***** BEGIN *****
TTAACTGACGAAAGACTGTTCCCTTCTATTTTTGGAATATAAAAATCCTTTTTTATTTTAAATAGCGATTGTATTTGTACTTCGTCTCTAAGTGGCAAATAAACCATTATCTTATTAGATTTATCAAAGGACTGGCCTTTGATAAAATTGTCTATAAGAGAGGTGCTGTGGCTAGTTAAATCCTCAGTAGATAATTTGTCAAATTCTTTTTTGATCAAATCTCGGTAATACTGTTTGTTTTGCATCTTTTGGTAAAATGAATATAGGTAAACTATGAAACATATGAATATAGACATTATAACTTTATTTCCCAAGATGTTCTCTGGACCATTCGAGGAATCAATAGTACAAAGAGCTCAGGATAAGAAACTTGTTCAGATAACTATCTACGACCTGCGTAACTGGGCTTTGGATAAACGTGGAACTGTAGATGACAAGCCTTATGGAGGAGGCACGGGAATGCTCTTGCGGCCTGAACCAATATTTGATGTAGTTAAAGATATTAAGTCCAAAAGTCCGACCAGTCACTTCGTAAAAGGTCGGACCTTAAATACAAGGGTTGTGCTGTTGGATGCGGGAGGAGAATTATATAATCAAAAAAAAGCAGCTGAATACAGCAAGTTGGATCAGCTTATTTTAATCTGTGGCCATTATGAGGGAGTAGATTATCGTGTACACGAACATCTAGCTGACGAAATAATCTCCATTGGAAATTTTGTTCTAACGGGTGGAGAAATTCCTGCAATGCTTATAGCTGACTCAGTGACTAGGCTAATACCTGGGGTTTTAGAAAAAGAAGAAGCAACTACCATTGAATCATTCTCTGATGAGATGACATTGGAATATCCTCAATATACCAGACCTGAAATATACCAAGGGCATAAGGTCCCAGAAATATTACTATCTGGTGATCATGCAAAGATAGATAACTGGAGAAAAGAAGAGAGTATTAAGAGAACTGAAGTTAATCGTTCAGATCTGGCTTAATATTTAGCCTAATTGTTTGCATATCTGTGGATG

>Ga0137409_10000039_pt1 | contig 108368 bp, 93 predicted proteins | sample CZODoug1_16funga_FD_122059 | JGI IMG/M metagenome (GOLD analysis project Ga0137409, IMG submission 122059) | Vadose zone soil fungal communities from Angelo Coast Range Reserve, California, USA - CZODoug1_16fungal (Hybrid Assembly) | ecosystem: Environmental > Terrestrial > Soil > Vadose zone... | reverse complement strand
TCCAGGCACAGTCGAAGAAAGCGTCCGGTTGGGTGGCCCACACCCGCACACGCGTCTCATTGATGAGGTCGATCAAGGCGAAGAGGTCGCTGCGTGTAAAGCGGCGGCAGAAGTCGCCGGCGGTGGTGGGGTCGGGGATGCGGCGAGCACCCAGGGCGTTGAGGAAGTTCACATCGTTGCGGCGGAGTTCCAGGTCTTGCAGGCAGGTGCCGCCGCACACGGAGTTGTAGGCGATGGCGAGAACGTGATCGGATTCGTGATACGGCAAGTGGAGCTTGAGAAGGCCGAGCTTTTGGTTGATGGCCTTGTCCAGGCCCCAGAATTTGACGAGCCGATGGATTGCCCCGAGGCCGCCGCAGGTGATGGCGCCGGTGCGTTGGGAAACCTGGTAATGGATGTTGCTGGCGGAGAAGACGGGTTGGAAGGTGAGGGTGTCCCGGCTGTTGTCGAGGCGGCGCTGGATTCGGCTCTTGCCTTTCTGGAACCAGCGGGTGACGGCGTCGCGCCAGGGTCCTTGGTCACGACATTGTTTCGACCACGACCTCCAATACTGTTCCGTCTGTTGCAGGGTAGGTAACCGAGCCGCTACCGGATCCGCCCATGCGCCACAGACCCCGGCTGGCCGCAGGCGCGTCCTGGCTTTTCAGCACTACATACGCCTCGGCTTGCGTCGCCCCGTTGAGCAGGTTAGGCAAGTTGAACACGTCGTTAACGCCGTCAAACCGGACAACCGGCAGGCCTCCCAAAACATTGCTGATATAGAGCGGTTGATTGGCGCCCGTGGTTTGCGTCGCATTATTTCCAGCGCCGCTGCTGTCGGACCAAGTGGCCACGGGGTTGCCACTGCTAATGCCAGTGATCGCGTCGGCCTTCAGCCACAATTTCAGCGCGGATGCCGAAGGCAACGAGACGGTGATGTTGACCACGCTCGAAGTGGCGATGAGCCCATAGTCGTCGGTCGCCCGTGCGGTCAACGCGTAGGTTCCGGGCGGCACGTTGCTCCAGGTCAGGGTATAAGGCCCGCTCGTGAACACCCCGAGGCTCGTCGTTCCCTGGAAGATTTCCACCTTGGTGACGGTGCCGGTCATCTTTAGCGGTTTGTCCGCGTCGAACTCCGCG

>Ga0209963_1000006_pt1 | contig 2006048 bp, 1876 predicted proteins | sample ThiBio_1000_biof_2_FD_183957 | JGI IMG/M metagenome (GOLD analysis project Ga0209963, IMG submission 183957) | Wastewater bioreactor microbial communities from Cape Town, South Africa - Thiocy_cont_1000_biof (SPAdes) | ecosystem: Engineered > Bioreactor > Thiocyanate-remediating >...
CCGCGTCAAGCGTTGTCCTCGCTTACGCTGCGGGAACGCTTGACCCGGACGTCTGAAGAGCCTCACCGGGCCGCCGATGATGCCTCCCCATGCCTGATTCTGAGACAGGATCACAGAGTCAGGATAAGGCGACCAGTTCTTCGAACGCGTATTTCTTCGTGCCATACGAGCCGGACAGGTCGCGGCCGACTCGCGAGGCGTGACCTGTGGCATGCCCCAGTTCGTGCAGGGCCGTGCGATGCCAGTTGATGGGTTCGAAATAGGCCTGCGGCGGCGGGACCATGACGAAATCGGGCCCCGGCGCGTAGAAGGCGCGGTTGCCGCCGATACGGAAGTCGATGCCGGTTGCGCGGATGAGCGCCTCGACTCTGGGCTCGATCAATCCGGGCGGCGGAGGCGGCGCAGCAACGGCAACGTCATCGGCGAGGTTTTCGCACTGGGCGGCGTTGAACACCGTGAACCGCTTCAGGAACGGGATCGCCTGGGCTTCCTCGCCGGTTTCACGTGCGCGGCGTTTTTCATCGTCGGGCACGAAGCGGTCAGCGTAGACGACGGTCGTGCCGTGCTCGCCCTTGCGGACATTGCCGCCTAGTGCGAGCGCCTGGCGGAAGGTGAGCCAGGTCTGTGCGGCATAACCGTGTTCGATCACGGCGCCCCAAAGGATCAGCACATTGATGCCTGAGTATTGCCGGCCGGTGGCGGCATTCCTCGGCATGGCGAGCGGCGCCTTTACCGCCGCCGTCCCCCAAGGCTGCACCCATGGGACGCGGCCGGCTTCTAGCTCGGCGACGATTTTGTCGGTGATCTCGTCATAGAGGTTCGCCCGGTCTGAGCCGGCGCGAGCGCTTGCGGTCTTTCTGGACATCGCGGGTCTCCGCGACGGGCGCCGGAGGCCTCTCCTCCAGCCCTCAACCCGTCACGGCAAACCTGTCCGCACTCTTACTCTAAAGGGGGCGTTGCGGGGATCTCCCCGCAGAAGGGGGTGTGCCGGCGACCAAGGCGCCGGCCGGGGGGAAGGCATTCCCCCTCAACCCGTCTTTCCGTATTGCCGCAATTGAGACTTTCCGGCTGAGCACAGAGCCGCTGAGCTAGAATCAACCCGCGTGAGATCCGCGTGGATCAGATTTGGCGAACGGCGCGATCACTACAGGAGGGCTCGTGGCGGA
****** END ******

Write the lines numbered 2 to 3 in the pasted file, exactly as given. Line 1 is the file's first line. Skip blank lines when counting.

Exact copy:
>Ga0137409_10000039_pt1 | contig 108368 bp, 93 predicted proteins | sample CZODoug1_16funga_FD_122059 | JGI IMG/M metagenome (GOLD analysis project Ga0137409, IMG submission 122059) | Vadose zone soil fungal communities from Angelo Coast Range Reserve, California, USA - CZODoug1_16fungal (Hybrid Assembly) | ecosystem: Environmental > Terrestrial > Soil > Vadose zone... | reverse complement strand
TCCAGGCACAGTCGAAGAAAGCGTCCGGTTGGGTGGCCCACACCCGCACACGCGTCTCATTGATGAGGTCGATCAAGGCGAAGAGGTCGCTGCGTGTAAAGCGGCGGCAGAAGTCGCCGGCGGTGGTGGGGTCGGGGATGCGGCGAGCACCCAGGGCGTTGAGGAAGTTCACATCGTTGCGGCGGAGTTCCAGGTCTTGCAGGCAGGTGCCGCCGCACACGGAGTTGTAGGCGATGGCGAGAACGTGATCGGATTCGTGATACGGCAAGTGGAGCTTGAGAAGGCCGAGCTTTTGGTTGATGGCCTTGTCCAGGCCCCAGAATTTGACGAGCCGATGGATTGCCCCGAGGCCGCCGCAGGTGATGGCGCCGGTGCGTTGGGAAACCTGGTAATGGATGTTGCTGGCGGAGAAGACGGGTTGGAAGGTGAGGGTGTCCCGGCTGTTGTCGAGGCGGCGCTGGATTCGGCTCTTGCCTTTCTGGAACCAGCGGGTGACGGCGTCGCGCCAGGGTCCTTGGTCACGACATTGTTTCGACCACGACCTCCAATACTGTTCCGTCTGTTGCAGGGTAGGTAACCGAGCCGCTACCGGATCCGCCCATGCGCCACAGACCCCGGCTGGCCGCAGGCGCGTCCTGGCTTTTCAGCACTACATACGCCTCGGCTTGCGTCGCCCCGTTGAGCAGGTTAGGCAAGTTGAACACGTCGTTAACGCCGTCAAACCGGACAACCGGCAGGCCTCCCAAAACATTGCTGATATAGAGCGGTTGATTGGCGCCCGTGGTTTGCGTCGCATTATTTCCAGCGCCGCTGCTGTCGGACCAAGTGGCCACGGGGTTGCCACTGCTAATGCCAGTGATCGCGTCGGCCTTCAGCCACAATTTCAGCGCGGATGCCGAAGGCAACGAGACGGTGATGTTGACCACGCTCGAAGTGGCGATGAGCCCATAGTCGTCGGTCGCCCGTGCGGTCAACGCGTAGGTTCCGGGCGGCACGTTGCTCCAGGTCAGGGTATAAGGCCCGCTCGTGAACACCCCGAGGCTCGTCGTTCCCTGGAAGATTTCCACCTTGGTGACGGTGCCGGTCATCTTTAGCGGTTTGTCCGCGTCGAACTCCGCG